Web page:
The idea is that you enter a contract with an employer who gets a tax break for taking on apprentices. There would be a three month settling in period when the arrangement can be terminated on either side. Thereafter, both employer and employee are bound for a period of years. It would need to be regulated and firms would be accredited, but that is no different to course accreditation. Should the student apprentice leave before completion, he or she would be liable to pay the cost of their education to date. Should the employer terminate without good reason, they would be liable to pay back tax.

The point of the apprenticeship scheme is to prepare people for life, not buggering about. The world of work is often a shock to people who do not get out of bed before lunch, as Young Weasel has discovered recently. (He has never been late). Work is not just about skills, it is about integrating and pulling your weight as a member of society. It also politicises people, usually in a good way, for they become a lot less generous about scroungers.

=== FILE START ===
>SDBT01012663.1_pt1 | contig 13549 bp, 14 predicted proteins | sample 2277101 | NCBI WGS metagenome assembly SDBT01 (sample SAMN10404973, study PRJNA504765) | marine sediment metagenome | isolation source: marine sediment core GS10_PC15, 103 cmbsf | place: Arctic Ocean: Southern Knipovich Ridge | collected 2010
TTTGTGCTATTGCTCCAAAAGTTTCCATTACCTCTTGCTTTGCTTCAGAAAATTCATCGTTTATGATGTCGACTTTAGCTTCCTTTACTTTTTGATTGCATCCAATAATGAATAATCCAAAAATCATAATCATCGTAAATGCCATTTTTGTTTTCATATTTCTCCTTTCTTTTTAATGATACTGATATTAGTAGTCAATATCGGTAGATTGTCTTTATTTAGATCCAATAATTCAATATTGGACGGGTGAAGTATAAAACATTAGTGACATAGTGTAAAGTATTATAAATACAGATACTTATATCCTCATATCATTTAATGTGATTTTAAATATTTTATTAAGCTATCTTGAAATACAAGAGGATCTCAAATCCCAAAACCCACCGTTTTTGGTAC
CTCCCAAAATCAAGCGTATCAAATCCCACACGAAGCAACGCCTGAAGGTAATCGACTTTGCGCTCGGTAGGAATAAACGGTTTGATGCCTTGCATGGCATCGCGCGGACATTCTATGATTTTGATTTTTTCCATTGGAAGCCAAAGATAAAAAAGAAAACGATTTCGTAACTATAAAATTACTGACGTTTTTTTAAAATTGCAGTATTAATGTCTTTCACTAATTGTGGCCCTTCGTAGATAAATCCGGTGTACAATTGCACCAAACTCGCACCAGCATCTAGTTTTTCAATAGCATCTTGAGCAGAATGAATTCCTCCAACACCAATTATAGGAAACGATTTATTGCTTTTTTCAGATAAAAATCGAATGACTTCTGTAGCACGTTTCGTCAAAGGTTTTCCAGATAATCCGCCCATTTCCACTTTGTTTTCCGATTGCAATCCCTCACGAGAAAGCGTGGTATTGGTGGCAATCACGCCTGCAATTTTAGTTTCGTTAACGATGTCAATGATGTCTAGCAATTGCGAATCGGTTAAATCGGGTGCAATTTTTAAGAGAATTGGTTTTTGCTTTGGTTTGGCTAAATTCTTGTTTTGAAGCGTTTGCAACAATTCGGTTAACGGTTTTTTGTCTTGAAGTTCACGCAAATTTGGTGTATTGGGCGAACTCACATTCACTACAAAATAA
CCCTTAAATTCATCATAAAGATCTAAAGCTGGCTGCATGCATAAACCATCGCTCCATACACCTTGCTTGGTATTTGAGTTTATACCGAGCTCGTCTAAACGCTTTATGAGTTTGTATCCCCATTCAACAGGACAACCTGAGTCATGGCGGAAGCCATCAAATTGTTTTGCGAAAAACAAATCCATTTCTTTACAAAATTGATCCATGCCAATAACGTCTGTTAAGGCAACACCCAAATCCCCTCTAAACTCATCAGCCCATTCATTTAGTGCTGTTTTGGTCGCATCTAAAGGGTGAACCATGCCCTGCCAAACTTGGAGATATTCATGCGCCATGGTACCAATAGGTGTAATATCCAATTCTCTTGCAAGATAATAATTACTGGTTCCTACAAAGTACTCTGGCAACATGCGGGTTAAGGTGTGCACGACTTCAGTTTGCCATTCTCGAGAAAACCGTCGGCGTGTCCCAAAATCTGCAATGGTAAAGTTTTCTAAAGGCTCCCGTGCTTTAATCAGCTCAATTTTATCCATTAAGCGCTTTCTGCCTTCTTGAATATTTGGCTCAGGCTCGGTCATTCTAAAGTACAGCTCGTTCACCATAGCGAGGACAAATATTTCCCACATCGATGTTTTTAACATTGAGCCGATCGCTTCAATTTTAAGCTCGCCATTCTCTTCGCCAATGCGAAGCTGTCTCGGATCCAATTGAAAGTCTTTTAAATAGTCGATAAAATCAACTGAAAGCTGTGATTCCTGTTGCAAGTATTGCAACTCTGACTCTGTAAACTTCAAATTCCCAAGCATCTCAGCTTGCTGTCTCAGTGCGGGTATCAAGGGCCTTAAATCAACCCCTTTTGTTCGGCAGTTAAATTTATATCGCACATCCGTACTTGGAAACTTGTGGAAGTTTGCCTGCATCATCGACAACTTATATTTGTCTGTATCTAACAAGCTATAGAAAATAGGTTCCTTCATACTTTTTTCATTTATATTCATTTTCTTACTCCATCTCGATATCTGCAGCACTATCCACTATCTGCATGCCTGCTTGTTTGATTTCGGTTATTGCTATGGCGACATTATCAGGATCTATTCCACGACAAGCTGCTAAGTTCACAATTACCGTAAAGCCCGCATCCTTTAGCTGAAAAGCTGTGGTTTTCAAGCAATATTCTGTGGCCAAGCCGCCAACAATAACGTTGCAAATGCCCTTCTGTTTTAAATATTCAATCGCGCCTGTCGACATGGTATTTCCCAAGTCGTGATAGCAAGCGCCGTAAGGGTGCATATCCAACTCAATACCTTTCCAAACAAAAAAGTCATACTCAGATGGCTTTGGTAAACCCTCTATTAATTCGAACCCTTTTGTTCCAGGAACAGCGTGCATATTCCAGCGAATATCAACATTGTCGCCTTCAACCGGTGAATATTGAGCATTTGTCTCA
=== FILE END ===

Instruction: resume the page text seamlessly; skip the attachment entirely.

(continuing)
So, what I am calling for is the reduction of mass university places and the introduction of bound apprenticeships. It is a massive task. It needs to be structured very carefully, but it could be done. If nothing else, it would ensure that young people take ownership of what are their natural responsibilities.


This is how it could work:

  • A national apprenticeship accreditation and regulation body, made up of academics and business people.
  • An apprentice mentor in larger firms, whose job it would be to maintain standards and design courses.
  • Peripatetic mentors for small firms.
  • Guild membership for successful candidates
  • Cost neutral for employers. (There is a kudos payback in terms of enhancing the public identity of firms who take part)
  • Day release college places where appropriate.
  • A journeyman scheme, whereby those who have completed or nearly completed their apprenticeship can transfer to other firms.
  • Penalties on both sides for defaulters.
  • Tax concessions for newly graduated apprentices and employers.
  • A prestige scheme with tough criteria
The guiding principle of bound apprenticeships should be to create pride and commitment in the aquisition of a proper skill (including life skills) and a recognition of this commitment by industry.


Ruth@VS said...